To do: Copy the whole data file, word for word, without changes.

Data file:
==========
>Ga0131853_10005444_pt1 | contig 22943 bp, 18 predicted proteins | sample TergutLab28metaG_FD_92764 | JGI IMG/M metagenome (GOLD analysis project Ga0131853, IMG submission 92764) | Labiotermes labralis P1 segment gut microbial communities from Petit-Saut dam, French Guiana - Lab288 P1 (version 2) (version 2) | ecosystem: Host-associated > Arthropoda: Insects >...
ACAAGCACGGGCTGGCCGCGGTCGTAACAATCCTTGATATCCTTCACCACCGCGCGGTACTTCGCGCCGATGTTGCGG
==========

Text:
>Ga0131853_10005444_pt1 | contig 22943 bp, 18 predicted proteins | sample TergutLab28metaG_FD_92764 | JGI IMG/M metagenome (GOLD analysis project Ga0131853, IMG submission 92764) | Labiotermes labralis P1 segment gut microbial communities from Petit-Saut dam, French Guiana - Lab288 P1 (version 2) (version 2) | ecosystem: Host-associated > Arthropoda: Insects >...
ACAAGCACGGGCTGGCCGCGGTCGTAACAATCCTTGATATCCTTCACCACCGCGCGGTACTTCGCGCCGATGTTGCGG